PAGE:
Gate Crashers by Patrick S. Tomlinson

Posted August 14, 2018 by michaelhicks in Reviews / 0 Comments

Gate Crashers by Patrick S. TomlinsonGate Crashers by Patrick S. Tomlinson
Narrator: Alyssa Bresnahan
Published by Recorded Books on 26 June 2018
Length: 15 hrs and 21 mins
Genres: Science Fiction
Format: Audiobook
Source: Purchased
Rating Report
Story (Plot)
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Production Quality
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Attention Holding
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Overall: One StarOne StarOne StarHalf a Star

A lighthearted science fiction novel about first contact, exploration, and desperately trying not to screw up from an up-and-coming sci-fi author.

On humanity's first extra-solar mission, the exploration vessel Magellan, or, as she prefers, "Maggie", discovers an alien artifact. Deciding that finding advanced alien life is too important to ignore, Captain Allison Ridgeway chooses to return to Earth while ordering her crew to reverse engineer technology far beyond anything back home.

Meanwhile, at mission control, the governments struggle to maintain the existence of aliens a secret while also combating bureaucracy, the military industrial complex, and everyone else who wants a piece of the science that could skyrocket humanity into a new technological golden age.

Little does everyone involved know that the bumbling of a few highly evolved apes in space hasn't gone unnoticed, and the people of Earth have put themselves on a collision course with a far wider and potentially hostile galaxy.

©2018 Patrick S. Tomlinson (P)2018 Recorded Books

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First contact scenarios are a common enough trope in science fiction, but Patrick S. Tomlinson manages to inject a bit of freshness and fun, and more than a few dashes of silliness, into mankind’s discovery of intelligent life out amongst the stars.

Gate Crashers feels at times like an ode to Star Trek (Tomlinson’s Captain Ridgeway of the Magellan being only a hairsbreadth away from Voyager’s Janeway, while Bucephalus‘s Captain Tiberius, a dashing man of action in and out of the bedroom, draws an obvious parallel to one James Tiberius Kirk), replete with a few away missions for our band of cosmonauts that see them tangling with strange new worlds, new life, and new civilizations, boldly going where plenty of aliens have already been before.

Despite there being a certain degree of familiarity baked in, Tomlinson still manages to do his own thing and brings in shiploads of fun along the way, playing a lot of Earth’s first expedition into deep space for laughs. The discovery of an alien artifact by the Magellan’s crew kicks off a wave of scientific advancement, as well as the emergence of an artifact worshiping cult, back on Earth. This latter development is particularly preposterous given the fairly mundane nature of the alien device, and this sense of grandiose discovery for mankind, of things that are commonplace for the galaxy’s alien races, becomes a significant theme that recurs throughout the book. There’s a fun bit of interplay between expectations of discovery and the reality of their situation, but Tomlinson injects plenty of high-stakes action, political machinations, tabloid sensationalism, and world-destroying perils along the way. The threats to mankind are deadly serious, and despite some scenes overloaded with attention-killing technobabble, the story floats along with a good degree of jubilation. Not every joke landed just right for me, but I found myself laughing along with Tomlinson’s wit more often than not. One pun about being a “seasoned veteran” still tickles me, in fact, well after having finished my listen of Gate Crashers.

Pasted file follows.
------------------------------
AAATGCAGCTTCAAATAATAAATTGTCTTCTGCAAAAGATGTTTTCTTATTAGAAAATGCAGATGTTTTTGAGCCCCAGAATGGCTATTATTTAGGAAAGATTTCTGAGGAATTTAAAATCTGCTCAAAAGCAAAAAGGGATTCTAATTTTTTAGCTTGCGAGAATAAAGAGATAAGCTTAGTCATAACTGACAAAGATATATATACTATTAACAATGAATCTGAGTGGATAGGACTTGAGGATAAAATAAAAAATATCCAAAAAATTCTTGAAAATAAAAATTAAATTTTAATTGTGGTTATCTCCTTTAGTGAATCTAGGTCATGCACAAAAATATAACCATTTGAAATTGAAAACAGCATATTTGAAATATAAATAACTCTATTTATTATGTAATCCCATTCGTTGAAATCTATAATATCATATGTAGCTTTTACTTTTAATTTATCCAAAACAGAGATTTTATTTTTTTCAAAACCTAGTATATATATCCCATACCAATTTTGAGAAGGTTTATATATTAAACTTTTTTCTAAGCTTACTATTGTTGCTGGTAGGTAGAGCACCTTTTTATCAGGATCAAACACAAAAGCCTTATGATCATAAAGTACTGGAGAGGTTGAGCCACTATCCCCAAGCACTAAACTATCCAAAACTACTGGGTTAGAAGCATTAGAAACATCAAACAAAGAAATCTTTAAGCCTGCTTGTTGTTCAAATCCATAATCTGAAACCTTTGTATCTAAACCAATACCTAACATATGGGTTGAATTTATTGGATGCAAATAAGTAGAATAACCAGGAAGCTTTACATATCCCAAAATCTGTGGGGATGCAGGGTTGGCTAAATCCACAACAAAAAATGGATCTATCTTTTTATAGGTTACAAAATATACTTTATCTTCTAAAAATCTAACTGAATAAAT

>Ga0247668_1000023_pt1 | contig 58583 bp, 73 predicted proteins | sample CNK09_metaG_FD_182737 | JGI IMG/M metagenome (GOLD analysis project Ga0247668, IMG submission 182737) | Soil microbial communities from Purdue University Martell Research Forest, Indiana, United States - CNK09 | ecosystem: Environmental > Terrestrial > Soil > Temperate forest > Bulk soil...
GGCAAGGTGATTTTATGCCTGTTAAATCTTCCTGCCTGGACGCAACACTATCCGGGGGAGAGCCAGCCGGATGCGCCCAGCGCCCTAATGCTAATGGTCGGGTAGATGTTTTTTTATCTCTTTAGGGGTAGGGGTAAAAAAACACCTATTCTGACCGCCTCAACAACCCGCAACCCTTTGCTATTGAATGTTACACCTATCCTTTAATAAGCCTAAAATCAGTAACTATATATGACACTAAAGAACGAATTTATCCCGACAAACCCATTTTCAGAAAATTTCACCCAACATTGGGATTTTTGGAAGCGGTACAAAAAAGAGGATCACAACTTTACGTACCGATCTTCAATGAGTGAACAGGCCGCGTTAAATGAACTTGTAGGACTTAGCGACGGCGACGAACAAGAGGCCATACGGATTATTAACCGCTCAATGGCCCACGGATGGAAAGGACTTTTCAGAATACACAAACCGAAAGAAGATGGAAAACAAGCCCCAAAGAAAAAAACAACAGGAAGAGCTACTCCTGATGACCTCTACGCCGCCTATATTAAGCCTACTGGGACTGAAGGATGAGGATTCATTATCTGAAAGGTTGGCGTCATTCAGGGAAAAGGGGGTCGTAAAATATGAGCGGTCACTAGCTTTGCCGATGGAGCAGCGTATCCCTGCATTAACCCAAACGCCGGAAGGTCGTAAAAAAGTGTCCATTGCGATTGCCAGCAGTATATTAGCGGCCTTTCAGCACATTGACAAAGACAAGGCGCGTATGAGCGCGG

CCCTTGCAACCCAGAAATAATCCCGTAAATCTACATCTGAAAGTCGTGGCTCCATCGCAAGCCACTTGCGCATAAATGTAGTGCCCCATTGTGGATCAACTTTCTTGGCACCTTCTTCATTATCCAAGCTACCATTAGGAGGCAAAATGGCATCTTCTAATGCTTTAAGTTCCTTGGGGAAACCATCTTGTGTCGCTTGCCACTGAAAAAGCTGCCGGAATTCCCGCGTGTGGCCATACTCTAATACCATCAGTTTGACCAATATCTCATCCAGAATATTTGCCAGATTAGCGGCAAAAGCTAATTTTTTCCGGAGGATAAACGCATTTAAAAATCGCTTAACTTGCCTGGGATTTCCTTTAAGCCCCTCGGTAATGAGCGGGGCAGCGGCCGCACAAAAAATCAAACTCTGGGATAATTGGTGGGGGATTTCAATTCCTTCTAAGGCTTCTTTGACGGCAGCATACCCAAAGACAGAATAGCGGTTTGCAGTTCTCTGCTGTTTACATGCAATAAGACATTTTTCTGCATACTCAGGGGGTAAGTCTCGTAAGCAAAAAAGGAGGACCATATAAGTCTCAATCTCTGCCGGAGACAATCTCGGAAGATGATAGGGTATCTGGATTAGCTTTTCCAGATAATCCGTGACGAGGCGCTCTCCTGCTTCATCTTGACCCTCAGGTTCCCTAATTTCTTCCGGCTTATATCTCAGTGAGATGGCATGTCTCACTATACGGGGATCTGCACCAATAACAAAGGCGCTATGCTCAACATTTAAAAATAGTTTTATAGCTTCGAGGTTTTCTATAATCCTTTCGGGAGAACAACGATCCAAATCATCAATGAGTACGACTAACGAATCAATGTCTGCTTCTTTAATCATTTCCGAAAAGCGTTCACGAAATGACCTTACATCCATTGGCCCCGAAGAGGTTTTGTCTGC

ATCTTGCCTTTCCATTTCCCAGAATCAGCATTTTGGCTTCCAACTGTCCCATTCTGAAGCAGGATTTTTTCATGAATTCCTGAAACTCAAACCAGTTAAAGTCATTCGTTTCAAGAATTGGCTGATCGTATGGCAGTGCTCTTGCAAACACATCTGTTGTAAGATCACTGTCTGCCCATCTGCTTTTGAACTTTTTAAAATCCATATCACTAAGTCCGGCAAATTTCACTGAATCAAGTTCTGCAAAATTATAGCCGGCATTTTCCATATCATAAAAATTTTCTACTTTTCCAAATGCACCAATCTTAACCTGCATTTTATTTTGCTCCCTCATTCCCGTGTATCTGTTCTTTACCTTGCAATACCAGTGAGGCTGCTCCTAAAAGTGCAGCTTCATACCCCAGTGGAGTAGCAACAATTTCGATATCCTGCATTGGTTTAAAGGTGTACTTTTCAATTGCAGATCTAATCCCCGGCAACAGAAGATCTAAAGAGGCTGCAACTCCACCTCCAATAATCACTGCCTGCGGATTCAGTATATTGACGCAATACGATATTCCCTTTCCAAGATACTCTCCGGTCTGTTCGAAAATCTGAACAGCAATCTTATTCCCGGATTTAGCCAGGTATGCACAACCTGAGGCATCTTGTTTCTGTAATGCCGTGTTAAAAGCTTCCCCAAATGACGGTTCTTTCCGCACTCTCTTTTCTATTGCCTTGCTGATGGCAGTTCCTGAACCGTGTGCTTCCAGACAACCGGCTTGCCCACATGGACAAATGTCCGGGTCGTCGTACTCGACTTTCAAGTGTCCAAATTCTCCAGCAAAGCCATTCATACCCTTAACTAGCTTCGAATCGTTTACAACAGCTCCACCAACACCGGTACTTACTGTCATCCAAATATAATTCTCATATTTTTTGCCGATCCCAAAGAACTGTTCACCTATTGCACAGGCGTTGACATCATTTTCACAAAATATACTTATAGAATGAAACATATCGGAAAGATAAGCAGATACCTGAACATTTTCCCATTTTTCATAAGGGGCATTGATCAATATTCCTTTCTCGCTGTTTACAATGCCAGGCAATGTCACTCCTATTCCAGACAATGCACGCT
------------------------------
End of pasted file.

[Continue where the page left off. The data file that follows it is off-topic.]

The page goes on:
While the writing is bent toward the comedic, Alyssa Bresnahan’s narration is, unfortunately, largely straight-forward. While she does an admirable job bringing the various characters to life, injecting each member of the Magellan and Bucephalus with their own distinct quirks and voices, her reading is oftentimes much too serious given the tone of the material. Quite a few times, I found myself wondering how Gate Crashers would have sounded with a narrator like Wil Wheaton at the helm, who could capture the irreverence of this particular story and Tomlinson’s writing, much as he had for several of John Scalzi’s audiobooks. Bresnahan’s narration is perfectly adept during this book’s more serious moments, and I’d like to listen to her reading a work that isn’t so reliant on humor, but she too often misses the author’s comedic beats and plays too much of a straight man to Tomlinson’s silliness. On the production end of thing, Bresnahan’s reading comes through crystal clear and Gate Crashers is another finely recorded audiobook from Recorded Books.

Gate Crashers is a fun, witty, feel-good listen, one in which its author has carefully balanced freshness and familiarity while giving us some much-welcomed insight into humanity’s perseverance and ingenuity, and more than a few well-timed fist-pumping heroics as Earth’s most evolved apes outwit far more advanced alien races by the skin of their teeth. If there are more voyages in Megellan’s future, well, beam me up! Or freeze-dry, vaporize, shift, and reconstitute me. Or whatever the hell it is they do around here…

About Patrick S. Tomlinson

Patrick S. Tomlinson lives in Milwaukee, Wisconsin with a menagerie of houseplants in varying levels of health, a Mustang, and a Triumph motorcycle bought specifically to embarrass and infuriate Harley riders. When not writing sci-fi and fantasy novels and short stories, Patrick is busy developing his other passion for writing and performing stand-up comedy in the Madison, Milwaukee, and Chicago scenes.

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